Moderate Drinking And Healthy Aging

A daily alcoholic drink or two might help you live to 85 or older and keep your wits about you. A new study from the University of California San Diego School of Medicine found that seniors whose alcohol consumption was moderate were twice as likely to remain cognitively healthy compared to non-drinkers. The researchers said the 29-year-long study doesn’t suggest that drinking is responsible for the longer lives and healthy minds seen among the 1,344 participants. They noted that alcohol consumption – particularly wine – is linked with higher incomes and education, which in turn are associated with less smoking and mental illness and better access to health care. The researchers assessed the cognitive health of the participants every four years with a standard dementia screening test. More than 99 percent of the participants were white with at least some college education and lived in a middle-to-upper-middle-class San Diego County suburb. The researchers defined moderate drinking as one alcoholic beverage daily for women and for men age 65 and older. They viewed heavy drinking as more than three alcoholic beverages daily for women of any age and for men 65 and older; and four drinks a day for men under 65.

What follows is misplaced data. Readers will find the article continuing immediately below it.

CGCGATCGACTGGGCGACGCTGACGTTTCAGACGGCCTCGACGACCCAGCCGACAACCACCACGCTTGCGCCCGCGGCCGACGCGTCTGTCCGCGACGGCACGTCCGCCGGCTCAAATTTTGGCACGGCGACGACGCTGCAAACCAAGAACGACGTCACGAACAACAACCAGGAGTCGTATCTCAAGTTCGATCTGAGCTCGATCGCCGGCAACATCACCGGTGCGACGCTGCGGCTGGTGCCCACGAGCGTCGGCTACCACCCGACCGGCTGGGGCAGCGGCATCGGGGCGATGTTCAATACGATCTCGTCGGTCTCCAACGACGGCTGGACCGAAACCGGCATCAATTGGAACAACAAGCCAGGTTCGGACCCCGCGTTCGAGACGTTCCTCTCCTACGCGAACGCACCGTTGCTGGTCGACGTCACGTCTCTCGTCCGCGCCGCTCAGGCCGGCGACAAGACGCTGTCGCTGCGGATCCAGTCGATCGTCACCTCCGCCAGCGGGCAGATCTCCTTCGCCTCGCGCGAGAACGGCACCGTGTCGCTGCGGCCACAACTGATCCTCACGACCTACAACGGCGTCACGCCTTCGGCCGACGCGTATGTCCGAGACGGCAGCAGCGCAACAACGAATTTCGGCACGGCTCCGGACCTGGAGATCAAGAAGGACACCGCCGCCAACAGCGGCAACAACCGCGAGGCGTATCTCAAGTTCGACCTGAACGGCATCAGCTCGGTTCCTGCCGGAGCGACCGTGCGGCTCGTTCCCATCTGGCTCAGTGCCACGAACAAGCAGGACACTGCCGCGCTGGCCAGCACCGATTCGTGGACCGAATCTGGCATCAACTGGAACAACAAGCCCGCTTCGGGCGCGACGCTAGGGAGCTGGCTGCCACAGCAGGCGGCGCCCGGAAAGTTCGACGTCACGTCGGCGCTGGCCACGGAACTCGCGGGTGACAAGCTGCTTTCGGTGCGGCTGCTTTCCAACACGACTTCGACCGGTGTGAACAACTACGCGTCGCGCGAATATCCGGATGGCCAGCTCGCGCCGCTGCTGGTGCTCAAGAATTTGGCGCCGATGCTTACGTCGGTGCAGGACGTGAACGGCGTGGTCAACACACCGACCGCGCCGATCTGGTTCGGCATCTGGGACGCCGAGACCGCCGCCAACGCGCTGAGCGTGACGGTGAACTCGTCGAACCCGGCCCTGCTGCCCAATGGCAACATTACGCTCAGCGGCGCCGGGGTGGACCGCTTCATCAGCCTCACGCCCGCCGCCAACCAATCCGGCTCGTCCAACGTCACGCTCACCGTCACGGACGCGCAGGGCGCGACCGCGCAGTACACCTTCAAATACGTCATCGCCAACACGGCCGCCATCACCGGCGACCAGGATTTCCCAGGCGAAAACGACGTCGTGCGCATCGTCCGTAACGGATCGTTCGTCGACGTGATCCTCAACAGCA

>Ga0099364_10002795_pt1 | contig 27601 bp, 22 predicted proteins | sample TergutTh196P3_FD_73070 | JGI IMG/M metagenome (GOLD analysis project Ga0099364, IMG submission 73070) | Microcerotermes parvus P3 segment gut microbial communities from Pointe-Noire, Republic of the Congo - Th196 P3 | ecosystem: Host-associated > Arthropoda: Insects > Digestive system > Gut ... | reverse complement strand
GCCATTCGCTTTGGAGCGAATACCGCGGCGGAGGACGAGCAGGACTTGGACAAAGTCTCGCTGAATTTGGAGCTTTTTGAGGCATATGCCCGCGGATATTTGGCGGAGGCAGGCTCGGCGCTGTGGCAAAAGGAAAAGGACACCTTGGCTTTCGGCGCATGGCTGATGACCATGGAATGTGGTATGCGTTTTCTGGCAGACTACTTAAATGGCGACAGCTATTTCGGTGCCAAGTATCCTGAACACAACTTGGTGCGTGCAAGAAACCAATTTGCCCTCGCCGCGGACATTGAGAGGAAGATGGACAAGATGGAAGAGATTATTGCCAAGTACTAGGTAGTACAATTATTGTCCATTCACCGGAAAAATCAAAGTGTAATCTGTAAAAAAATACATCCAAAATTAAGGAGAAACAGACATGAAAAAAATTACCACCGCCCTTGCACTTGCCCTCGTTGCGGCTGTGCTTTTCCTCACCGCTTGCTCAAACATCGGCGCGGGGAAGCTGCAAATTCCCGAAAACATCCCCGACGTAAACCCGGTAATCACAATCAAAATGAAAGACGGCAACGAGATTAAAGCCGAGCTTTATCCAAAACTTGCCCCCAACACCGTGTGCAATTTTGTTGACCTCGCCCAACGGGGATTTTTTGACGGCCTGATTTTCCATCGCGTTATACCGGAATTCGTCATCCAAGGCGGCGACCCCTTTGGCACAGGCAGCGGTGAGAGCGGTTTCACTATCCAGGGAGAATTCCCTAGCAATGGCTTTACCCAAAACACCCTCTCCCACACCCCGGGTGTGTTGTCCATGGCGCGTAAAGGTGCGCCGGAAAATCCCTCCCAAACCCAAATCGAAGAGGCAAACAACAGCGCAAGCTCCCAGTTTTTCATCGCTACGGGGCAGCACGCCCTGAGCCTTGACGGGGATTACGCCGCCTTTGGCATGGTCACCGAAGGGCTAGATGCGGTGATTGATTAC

My take? We’ve known for some time that moderate drinking – up to two alcoholic drinks per day – may reduce an older person’s risk of developing dementia, including Alzheimer’s disease. A study from the Netherlands showed that it doesn’t matter what you drink – wine, beer, liquor or a fortified wine such as sherry (however, here no such protective effect was seen among heavy drinkers – those who consumed four or more drinks per day). Moderate drinking also appears to protect against coronary artery disease and heart attack. My feeling is that if you don’t drink alcohol, you certainly shouldn’t start for health reasons. You can reduce your risks of heart disease via diet and exercise, and evidence suggests that we may be able to protect against Alzheimer’s and other forms of dementia by “exercising” our minds. My own drinking habits are quite modest. I enjoy premium Japanese sake occasionally and, less often, a glass of good wine. Otherwise I am more likely to drink water or tea.

Linda K. McEvoy et al, “Alcohol Intake and Cognitively Healthy Longevity in Community-Dwelling Adults: The Rancho Bernardo Study.” Journal of Alzheimer’s Disease, July 29 2017, DOI: 10.3233/JAD-161153


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